Any suggestions?

"By my penny of observation"-Review of "Love's Labour's Lost"

Well I realize this post is a tad late in being posted. I've been super busy this week with various projects and while I haven't shirked my duties with assignments, I just haven't posted anything yet! Forgive me dear blogites and Shakespeare friends.

I hope you enjoy reading the next few posts!

To start off this blog-fest I would like to discuss my views on the amazing play we finished this week. Didn't you guys just adore "Love's Labour's Lost"?! I did! It had me giggling constantly and I absolutely loved the word play and the sparring of 'wit' between the characters. Plus, the sheer amount of humor woven through the interactions was fabulous.

I still maintain my preference for Biron as my favorite character with Armado coming in a close second. Both of these men were humorous to read/watch. I really got a kick out of Biron's humor and wit and sharp minded remarks. It was amazing to read his comments and justifications for everything. One of my favorite parts was the following passage because I absolutely love the word play here. I love how each character adds to the rhyme of the other. It's wonderful! Enjoy.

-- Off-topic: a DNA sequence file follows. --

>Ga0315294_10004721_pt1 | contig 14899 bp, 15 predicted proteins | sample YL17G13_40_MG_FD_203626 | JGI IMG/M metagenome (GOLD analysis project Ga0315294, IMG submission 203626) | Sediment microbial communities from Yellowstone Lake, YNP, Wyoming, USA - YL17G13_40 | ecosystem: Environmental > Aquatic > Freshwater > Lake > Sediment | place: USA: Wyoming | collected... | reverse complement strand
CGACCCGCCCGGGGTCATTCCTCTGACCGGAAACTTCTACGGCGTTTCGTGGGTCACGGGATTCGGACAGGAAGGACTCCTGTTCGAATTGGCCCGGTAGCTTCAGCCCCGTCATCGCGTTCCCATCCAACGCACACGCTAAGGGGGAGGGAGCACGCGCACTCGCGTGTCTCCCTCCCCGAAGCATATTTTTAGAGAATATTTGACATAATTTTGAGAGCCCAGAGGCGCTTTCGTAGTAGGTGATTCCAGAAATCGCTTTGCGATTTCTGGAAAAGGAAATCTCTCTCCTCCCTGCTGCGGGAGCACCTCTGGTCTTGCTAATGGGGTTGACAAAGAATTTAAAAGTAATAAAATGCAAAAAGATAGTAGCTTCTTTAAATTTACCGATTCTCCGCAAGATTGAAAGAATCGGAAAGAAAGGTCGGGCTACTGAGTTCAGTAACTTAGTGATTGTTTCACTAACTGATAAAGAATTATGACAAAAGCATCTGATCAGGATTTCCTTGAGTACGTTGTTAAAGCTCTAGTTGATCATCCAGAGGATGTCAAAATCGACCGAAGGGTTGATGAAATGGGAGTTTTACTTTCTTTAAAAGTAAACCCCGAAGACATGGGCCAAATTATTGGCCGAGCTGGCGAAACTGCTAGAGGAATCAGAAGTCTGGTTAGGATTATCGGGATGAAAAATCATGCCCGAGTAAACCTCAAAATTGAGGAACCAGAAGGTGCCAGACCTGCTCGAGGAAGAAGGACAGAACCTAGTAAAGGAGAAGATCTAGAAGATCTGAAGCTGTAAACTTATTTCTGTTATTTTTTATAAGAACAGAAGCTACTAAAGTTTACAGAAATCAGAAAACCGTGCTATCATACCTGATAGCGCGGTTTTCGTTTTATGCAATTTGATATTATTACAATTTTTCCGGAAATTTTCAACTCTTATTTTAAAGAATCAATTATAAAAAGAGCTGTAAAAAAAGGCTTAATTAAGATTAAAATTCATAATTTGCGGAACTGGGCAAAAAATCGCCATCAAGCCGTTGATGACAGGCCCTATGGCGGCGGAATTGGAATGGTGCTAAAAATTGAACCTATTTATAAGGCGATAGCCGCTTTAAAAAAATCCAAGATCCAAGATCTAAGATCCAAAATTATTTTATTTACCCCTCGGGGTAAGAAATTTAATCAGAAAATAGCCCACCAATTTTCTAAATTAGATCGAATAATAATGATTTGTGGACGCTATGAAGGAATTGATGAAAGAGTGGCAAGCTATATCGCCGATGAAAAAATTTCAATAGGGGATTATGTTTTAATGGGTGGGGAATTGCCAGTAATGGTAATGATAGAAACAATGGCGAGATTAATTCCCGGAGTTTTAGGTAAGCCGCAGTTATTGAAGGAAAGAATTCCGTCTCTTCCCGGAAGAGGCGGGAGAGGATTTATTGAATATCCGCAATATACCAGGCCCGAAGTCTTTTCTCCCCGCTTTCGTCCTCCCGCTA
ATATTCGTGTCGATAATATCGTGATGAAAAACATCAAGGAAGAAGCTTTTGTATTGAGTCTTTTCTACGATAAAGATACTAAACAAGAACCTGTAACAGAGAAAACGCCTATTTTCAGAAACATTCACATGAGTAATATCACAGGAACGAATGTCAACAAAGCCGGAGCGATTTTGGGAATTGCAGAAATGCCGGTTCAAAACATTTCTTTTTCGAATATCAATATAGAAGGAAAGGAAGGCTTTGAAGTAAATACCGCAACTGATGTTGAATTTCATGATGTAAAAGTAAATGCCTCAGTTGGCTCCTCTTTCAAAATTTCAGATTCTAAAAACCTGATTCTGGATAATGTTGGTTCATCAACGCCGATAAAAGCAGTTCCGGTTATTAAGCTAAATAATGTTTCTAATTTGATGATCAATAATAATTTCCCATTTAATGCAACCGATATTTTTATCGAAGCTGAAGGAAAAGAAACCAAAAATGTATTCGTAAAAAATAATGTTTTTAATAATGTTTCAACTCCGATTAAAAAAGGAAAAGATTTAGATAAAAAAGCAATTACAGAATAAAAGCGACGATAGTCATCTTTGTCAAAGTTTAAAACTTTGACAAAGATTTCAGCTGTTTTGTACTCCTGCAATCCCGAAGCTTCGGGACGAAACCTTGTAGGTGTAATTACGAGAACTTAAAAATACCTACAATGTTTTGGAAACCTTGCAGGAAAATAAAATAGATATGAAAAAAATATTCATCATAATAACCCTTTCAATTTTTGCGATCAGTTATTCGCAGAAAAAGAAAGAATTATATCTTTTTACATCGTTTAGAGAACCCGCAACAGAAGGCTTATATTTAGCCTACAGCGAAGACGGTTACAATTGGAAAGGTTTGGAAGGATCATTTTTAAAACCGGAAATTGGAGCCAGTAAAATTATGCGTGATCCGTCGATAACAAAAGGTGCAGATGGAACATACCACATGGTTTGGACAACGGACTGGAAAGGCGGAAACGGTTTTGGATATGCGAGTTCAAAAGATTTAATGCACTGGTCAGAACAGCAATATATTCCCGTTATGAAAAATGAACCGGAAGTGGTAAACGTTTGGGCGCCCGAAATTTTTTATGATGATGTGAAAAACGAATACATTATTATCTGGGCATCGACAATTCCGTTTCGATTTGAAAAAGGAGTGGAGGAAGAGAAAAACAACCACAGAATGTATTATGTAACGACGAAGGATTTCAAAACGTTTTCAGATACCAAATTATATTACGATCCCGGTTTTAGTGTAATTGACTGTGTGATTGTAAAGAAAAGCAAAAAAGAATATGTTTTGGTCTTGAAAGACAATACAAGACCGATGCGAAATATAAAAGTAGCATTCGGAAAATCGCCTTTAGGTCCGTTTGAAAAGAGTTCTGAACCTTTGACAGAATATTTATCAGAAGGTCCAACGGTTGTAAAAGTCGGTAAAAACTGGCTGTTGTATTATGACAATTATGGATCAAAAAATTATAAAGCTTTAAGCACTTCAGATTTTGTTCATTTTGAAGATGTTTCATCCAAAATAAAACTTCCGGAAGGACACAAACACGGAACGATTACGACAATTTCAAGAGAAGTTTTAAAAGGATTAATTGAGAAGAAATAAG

I'll prove her fair, or talk till doomsday here.
No devil will fright thee then so much as she.
I never knew man hold vile stuff so dear.
Look, here's thy love: my foot and her face see.
O, if the streets were paved with thine eyes,
Her feet were much too dainty for such tread!
O, vile! then, as she goes, what upward lies
The street should see as she walk'd overhead

Tuesday, March 20, 2012

Video and short synopsis of my repurposed research

Alright. Let me just vent for a minute. I had an amazingly cool video to post for you filled with pictures and texts and all that wonderful stuff. I was rather proud of it actually. HOWEVER, like so many of my frustrations this last week, the stupid computer of mine didn't save things! Talk about frustratingly annoying.

Anyway,  I made a small video explaining, somewhat, my ideas about digital humanities. While the video isn't terrible I'm not too happy with the result and I feel as though I can be a lot more concise and tune my focus even further. That being said, this is a great jumping off point. Like I said though, my other video was much much better. Alas, 'tis not my lucky week. Oh well. Gotta roll with the punches, eh?